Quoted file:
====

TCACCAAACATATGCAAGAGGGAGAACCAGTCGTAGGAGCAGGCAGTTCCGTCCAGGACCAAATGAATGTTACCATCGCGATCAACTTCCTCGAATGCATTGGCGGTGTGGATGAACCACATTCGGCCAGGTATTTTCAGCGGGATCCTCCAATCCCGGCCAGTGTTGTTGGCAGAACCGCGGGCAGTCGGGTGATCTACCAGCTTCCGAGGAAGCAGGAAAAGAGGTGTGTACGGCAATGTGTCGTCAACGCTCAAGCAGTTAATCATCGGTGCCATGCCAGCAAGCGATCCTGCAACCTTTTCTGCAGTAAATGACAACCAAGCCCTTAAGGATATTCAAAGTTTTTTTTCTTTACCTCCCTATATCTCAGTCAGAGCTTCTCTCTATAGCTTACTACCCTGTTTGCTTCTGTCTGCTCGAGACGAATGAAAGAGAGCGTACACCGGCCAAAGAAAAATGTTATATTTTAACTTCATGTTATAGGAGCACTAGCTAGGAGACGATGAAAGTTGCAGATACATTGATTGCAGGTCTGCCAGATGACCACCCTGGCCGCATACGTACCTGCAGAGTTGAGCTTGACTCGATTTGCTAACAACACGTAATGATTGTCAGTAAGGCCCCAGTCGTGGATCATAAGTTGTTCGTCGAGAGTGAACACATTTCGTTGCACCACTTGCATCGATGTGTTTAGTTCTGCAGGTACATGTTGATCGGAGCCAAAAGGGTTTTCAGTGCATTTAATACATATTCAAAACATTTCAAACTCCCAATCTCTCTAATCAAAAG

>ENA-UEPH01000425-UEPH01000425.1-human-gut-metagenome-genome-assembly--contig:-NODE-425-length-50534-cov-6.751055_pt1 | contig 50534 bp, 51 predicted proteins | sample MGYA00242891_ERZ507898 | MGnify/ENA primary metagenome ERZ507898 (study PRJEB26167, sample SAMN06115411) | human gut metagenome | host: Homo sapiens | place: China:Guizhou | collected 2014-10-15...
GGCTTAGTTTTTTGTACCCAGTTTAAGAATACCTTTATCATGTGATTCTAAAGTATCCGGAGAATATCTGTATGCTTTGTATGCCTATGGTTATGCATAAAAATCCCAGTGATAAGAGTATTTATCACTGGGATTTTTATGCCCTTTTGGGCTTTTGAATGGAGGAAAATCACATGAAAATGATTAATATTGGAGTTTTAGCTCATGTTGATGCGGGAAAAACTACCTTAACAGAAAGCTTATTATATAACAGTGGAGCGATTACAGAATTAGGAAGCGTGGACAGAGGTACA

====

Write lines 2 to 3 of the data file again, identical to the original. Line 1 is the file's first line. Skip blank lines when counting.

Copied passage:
>ENA-UEPH01000425-UEPH01000425.1-human-gut-metagenome-genome-assembly--contig:-NODE-425-length-50534-cov-6.751055_pt1 | contig 50534 bp, 51 predicted proteins | sample MGYA00242891_ERZ507898 | MGnify/ENA primary metagenome ERZ507898 (study PRJEB26167, sample SAMN06115411) | human gut metagenome | host: Homo sapiens | place: China:Guizhou | collected 2014-10-15...
GGCTTAGTTTTTTGTACCCAGTTTAAGAATACCTTTATCATGTGATTCTAAAGTATCCGGAGAATATCTGTATGCTTTGTATGCCTATGGTTATGCATAAAAATCCCAGTGATAAGAGTATTTATCACTGGGATTTTTATGCCCTTTTGGGCTTTTGAATGGAGGAAAATCACATGAAAATGATTAATATTGGAGTTTTAGCTCATGTTGATGCGGGAAAAACTACCTTAACAGAAAGCTTATTATATAACAGTGGAGCGATTACAGAATTAGGAAGCGTGGACAGAGGTACA